Top Federal Reserve officials see inflation rising above 2% this year, but their median expectation is still for interest rates to stay close to zero at least through 2023, based on a Summary of Economic Projections released Wednesday.
The Federal Open Market Committee (FOMC), the U.S. central bank’s monetary-policy panel, will keep the target rate for federal funds in a range of 0% to 0.25%, according to a statement released after a two-day meeting. The Fed plans to keep buying $80 billion of U.S. Treasury bonds and $40 billion of agency mortgage-backed securities every month.
U.S. stocks rose after the report.
According to the summary of economic projections:
- Federal officials’ median expectation for growth this year in gross domestic product jumped to 6.5%, from a 4.2% rate in December, when they last disclosed projections.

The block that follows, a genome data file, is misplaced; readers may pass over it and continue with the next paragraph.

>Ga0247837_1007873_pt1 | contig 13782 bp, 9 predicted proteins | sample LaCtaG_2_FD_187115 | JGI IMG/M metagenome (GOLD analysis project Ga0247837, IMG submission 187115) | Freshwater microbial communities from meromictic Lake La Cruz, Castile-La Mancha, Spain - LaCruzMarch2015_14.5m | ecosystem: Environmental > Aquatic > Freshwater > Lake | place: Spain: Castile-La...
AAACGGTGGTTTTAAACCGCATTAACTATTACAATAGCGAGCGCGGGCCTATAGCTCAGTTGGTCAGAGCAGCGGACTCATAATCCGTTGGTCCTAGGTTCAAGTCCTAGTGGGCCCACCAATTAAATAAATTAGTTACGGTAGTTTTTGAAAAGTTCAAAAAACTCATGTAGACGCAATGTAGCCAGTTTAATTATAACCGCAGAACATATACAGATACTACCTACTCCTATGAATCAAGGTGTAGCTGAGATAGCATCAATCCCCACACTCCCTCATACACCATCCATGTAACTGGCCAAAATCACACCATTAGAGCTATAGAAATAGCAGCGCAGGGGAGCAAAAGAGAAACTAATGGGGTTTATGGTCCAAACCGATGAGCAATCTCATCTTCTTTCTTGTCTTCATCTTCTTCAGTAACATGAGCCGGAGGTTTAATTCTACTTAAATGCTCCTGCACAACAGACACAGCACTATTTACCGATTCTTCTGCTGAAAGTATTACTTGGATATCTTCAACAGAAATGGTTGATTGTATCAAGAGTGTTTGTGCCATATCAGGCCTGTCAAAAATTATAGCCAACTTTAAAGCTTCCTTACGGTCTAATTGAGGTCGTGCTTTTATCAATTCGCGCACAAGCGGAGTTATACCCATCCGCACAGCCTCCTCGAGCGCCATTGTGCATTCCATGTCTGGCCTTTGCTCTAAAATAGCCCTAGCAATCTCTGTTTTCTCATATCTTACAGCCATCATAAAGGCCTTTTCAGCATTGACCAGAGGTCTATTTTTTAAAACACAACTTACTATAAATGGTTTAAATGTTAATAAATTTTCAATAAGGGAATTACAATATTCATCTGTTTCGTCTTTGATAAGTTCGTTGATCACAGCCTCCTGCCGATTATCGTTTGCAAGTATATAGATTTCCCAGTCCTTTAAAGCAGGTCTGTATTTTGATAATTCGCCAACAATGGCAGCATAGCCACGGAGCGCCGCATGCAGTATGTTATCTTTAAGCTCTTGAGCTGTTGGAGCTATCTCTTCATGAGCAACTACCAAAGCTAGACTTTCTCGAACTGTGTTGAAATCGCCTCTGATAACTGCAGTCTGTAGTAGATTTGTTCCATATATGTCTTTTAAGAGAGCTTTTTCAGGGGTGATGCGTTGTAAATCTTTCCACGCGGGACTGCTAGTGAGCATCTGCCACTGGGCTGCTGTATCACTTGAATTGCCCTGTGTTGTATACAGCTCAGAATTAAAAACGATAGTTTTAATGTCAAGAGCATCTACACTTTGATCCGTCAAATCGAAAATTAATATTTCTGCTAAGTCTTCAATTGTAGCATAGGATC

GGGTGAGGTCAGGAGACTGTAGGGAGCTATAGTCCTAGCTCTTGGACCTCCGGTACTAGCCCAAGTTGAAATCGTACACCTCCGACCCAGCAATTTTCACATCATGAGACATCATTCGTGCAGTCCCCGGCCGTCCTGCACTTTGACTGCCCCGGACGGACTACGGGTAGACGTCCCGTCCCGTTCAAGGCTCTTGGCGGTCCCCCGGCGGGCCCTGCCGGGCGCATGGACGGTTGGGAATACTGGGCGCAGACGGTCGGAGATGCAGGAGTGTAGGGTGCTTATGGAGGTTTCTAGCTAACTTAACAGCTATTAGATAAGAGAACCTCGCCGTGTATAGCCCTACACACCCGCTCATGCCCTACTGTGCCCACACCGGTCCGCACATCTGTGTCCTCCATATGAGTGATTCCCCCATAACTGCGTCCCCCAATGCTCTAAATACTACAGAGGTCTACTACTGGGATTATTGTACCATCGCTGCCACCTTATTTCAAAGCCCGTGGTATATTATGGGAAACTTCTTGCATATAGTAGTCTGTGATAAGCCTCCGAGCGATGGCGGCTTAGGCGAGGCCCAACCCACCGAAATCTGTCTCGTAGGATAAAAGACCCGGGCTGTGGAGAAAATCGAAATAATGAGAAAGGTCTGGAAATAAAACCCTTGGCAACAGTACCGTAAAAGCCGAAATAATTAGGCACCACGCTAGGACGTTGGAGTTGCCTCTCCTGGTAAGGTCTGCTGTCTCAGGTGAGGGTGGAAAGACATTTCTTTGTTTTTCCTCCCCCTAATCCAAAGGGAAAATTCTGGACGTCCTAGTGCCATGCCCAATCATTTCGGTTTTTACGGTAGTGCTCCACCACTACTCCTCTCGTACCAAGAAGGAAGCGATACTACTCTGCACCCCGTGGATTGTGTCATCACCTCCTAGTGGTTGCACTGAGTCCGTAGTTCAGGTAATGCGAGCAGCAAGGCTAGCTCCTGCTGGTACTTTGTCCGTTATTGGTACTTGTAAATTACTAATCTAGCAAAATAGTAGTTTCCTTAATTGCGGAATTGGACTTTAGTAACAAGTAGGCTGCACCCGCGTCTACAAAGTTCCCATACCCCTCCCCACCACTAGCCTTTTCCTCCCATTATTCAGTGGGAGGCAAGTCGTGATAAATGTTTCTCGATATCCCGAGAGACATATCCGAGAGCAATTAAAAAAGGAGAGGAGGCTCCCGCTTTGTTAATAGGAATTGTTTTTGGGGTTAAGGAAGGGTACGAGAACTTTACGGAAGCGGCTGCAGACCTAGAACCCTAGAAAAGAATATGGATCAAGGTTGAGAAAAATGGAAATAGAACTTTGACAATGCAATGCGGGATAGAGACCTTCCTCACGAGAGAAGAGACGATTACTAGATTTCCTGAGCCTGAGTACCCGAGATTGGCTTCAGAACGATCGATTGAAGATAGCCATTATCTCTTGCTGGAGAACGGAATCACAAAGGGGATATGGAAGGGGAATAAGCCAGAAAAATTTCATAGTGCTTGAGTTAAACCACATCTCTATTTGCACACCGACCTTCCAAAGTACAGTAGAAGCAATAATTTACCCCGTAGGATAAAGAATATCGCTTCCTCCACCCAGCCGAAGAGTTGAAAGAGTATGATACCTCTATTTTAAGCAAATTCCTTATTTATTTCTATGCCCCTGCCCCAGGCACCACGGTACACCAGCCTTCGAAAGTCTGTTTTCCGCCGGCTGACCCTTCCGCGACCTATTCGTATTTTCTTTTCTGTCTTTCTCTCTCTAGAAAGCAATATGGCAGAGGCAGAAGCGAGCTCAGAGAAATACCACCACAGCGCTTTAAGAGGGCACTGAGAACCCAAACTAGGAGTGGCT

- The unemployment rate is seen at 4.5% this year, down from a previously projected 5%.
- Inflation is now seen by Fed officials as averaging 2.2%, up from a 1.8% projection in December.
- The Fed funds rate is expected to stay close to zero through at least 2023, though four officials now see an initial rate increase as soon as next year. At the December meeting, no Fed officials were expecting a liftoff that soon.